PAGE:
Another study evaluated a high-intensity aquatic exercise program on bone remodeling markers and bone mass in a group of postmenopausal women. 108 were randomised into an aquatic exercise group and a sedentary control group and performed 24 weeks of aquatic exercises. Bone mass was measured by a Bone Density Scan (DEXA) both before and after the underwater intervention. The study found that the aquatic fitness regimen effectively reduced bone resorption and boosted bone formation, thus averting a decrease in femoral trochanter bone mineral density among the participants in the aquatic exercise group.
Finally, postmenopausal women trained for three one-hour sessions per week for seven months and were compared with an aged-matched control, non-exercise group. A DEXA scan quantified the bone mineral content, density, and the associated z and t-scores. The control group demonstrated a decline in all measures, but the aquatic exercise group increased bone mineral content while maintaining bone mineral density. The study found that aquatic exercise can effectively preserve bone mineral density, mitigating the anticipated annual decrease.
The results of these three research studies substantiate that planning and executing an aquatic exercise program that positively affects bone status is possible. These studies focused on postmenopausal women as this demographic experiences the most considerable risk of bone health loss. The aquatic learnings can be applied across all populations to facilitate bone health throughout one's lifetime.
Developing osteogenic potential through specific muscle strength training in the aquatic environment is possible. The answer lies in how the water is used, the level of resistance of the water, and the water equipment used. Swimmers shift themselves through the water as quickly and efficiently as possible with as little water resistance in the pool as possible. Aqua Aerobics, specific exercises in water, use some water resistance in their movement. The harder you push or pull through water the more resistance you experience. Higher intensity and specialist water resistance programs like Water Resist use larger resistance levels. Water offers natural resistance that can be increased with speed, shaping and movement including increasing the surface area and applying different directional forces which can help strengthen the muscles and regenerate bones.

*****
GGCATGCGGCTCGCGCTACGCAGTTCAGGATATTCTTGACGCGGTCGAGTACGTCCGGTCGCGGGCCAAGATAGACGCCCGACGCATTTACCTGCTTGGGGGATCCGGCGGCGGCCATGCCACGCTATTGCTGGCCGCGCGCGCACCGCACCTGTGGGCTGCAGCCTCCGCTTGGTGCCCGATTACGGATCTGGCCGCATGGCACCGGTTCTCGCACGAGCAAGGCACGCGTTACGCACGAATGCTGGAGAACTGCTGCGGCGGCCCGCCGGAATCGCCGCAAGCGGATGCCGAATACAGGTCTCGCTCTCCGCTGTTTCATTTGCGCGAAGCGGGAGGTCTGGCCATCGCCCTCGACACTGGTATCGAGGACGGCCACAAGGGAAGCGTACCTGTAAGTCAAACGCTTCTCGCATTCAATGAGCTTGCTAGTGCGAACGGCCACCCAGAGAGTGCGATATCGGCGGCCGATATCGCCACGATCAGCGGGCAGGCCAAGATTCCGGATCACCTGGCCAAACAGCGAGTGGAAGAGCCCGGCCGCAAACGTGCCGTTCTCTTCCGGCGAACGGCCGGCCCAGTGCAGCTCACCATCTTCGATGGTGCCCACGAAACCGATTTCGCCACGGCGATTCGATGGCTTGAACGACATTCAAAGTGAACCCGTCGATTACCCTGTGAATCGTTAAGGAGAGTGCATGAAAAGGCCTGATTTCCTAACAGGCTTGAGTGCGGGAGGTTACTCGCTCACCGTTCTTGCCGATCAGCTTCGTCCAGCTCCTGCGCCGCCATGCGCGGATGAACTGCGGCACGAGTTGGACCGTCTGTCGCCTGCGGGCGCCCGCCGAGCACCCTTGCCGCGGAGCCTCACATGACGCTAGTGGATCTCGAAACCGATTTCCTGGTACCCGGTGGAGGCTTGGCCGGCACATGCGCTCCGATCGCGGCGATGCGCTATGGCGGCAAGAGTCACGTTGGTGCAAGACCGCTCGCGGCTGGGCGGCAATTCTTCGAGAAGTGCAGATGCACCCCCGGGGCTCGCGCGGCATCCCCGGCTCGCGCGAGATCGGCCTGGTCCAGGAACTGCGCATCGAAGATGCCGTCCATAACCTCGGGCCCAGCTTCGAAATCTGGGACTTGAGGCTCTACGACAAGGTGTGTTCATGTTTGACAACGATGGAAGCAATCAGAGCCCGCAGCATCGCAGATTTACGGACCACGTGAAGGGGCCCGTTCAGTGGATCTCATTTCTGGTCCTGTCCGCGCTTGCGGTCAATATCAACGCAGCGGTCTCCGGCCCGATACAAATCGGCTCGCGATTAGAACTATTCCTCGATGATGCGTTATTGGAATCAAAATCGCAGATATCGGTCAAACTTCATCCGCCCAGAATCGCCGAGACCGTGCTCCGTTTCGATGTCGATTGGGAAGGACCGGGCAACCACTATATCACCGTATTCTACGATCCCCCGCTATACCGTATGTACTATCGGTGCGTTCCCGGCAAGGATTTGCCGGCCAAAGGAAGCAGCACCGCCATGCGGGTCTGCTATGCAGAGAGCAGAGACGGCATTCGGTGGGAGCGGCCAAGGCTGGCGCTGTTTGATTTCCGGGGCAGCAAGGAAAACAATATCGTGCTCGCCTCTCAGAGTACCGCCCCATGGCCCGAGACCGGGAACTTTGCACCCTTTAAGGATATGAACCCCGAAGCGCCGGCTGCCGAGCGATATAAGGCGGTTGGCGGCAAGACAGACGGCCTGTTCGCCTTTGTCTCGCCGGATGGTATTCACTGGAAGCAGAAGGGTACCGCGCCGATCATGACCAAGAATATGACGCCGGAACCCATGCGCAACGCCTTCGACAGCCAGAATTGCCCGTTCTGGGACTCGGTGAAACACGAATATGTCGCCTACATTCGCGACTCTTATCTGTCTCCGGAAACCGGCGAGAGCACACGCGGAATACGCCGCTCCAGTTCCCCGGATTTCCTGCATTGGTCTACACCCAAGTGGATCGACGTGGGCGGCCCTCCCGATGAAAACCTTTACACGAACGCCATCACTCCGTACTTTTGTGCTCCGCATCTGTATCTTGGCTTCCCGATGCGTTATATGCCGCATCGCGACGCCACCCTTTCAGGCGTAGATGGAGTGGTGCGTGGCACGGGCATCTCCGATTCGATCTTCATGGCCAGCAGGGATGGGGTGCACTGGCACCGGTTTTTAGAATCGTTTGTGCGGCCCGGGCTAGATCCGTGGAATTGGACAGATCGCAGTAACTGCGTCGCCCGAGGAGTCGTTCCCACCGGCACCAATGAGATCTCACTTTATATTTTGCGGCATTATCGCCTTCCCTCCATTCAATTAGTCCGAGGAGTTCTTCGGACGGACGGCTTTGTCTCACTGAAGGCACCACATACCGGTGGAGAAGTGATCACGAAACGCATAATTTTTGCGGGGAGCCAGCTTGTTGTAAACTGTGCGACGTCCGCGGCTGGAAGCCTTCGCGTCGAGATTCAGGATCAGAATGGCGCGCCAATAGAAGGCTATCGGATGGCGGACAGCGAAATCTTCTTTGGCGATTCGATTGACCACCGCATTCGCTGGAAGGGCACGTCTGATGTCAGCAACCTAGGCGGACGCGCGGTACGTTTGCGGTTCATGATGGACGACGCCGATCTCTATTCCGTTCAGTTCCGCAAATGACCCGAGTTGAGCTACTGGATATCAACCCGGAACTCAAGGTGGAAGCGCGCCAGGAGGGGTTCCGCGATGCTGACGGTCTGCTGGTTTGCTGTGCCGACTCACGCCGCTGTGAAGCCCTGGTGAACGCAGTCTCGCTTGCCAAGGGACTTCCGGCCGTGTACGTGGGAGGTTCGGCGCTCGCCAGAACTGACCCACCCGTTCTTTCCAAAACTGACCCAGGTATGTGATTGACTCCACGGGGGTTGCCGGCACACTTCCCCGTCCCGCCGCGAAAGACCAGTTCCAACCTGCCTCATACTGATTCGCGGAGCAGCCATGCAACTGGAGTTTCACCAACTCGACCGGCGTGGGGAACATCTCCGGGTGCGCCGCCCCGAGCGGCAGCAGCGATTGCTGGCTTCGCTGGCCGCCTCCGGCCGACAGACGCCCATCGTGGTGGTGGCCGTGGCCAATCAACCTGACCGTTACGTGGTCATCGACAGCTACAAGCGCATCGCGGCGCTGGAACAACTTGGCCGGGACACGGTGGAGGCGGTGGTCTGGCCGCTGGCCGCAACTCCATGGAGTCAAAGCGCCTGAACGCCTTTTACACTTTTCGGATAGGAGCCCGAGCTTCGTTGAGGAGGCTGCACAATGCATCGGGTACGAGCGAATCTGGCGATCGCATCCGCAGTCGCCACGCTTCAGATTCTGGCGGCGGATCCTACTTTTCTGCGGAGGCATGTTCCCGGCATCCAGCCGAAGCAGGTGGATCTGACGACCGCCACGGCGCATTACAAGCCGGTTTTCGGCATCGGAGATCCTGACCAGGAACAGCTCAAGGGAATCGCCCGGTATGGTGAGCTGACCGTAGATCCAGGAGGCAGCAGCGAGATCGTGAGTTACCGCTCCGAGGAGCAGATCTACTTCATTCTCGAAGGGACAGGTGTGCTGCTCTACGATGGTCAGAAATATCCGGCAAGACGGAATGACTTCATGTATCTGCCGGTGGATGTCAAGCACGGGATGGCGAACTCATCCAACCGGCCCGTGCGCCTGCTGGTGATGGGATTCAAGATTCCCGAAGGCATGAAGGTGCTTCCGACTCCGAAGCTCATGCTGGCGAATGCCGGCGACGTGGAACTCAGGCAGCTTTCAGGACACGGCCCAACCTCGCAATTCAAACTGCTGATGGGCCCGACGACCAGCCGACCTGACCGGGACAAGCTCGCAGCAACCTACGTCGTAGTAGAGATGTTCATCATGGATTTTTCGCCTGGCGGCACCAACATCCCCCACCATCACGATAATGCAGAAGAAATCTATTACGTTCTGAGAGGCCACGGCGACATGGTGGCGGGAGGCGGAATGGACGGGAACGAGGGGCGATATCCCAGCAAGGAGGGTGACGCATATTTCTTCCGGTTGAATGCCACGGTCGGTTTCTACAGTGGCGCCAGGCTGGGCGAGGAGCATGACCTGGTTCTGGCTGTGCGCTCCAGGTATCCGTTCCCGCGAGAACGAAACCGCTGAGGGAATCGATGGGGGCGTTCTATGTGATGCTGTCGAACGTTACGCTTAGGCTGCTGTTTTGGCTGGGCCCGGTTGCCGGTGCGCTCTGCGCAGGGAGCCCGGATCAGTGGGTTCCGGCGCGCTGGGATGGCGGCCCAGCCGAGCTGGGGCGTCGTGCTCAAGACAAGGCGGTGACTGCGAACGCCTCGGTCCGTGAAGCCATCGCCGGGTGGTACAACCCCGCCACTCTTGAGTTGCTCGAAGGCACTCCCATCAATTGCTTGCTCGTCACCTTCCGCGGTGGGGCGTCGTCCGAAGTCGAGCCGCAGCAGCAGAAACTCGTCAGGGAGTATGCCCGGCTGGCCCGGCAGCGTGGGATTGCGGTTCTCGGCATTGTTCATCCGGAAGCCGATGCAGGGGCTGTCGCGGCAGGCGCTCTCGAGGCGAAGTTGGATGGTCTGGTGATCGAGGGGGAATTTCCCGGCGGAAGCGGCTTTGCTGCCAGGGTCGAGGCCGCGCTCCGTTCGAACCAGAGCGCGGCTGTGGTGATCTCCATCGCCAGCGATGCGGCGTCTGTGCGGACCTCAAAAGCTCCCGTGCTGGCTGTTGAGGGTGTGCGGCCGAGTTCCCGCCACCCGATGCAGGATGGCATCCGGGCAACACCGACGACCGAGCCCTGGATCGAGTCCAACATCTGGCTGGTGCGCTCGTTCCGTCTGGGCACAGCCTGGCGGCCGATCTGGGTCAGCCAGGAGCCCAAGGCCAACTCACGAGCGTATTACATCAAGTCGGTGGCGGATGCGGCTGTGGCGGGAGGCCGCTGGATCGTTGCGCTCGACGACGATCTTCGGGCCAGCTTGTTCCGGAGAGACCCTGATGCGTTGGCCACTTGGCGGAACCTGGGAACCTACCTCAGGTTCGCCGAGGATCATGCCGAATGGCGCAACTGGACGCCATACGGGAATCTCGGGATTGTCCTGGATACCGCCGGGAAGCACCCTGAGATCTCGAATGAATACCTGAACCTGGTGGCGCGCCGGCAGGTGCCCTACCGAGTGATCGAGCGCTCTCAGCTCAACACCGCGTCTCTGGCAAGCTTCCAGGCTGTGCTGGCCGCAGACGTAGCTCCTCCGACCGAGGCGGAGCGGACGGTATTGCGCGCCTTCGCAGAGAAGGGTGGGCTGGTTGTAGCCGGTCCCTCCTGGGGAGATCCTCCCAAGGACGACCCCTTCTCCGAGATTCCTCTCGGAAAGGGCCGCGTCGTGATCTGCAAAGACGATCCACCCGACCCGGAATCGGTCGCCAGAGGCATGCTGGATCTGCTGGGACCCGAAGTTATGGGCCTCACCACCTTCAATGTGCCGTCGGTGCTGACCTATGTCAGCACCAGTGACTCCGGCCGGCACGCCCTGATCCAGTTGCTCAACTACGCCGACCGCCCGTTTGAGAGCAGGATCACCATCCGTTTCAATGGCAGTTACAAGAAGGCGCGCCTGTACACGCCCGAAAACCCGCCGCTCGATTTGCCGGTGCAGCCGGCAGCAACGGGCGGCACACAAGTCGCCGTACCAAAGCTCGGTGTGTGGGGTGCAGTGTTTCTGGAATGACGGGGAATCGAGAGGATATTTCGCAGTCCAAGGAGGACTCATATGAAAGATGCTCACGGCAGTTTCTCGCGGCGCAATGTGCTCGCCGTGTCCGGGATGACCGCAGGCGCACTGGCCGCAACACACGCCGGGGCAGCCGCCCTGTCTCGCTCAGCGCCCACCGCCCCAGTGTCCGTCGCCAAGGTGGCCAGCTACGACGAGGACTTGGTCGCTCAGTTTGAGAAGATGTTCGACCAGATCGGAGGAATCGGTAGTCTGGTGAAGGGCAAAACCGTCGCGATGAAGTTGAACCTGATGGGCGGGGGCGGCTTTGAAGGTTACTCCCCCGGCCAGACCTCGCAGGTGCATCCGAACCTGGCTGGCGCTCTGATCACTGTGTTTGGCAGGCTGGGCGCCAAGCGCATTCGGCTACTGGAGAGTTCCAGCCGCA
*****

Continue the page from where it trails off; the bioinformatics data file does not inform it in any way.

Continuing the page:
Equipment can also be leveraged to increase resistance and load to regenerate bones. Hydrorider Resistance Bands are extremely beneficial for adding limb loading to address age-related bone loss. They add load to limbs and can be programmed with repetitions to the point of failure, which research indicates has a more significant effect on countering age-related bone loss than heavy weights. A Hydrorider AquaBike can also be highly beneficial for high levels of lower limb resistance and we have seen great results post limb fracture and in increasing leg strength and bone regeneration.
The efficacy of exercise in preserving bone health hinges on both program design and performance regularity. Not all exercise professionals are familiar with Water Resistance. Before embarking on an exercise regimen, consultation with a water specialist like Water Resist is strongly advised.
It is worth noting that balance and flexibility exercises can reduce your risk of falling and bone injury. This is important for preventing fractures. Prevention is always better than needing a cure. See the Balance and Fall Prevention blog article for further information on aquatic programs for balance and flexibility.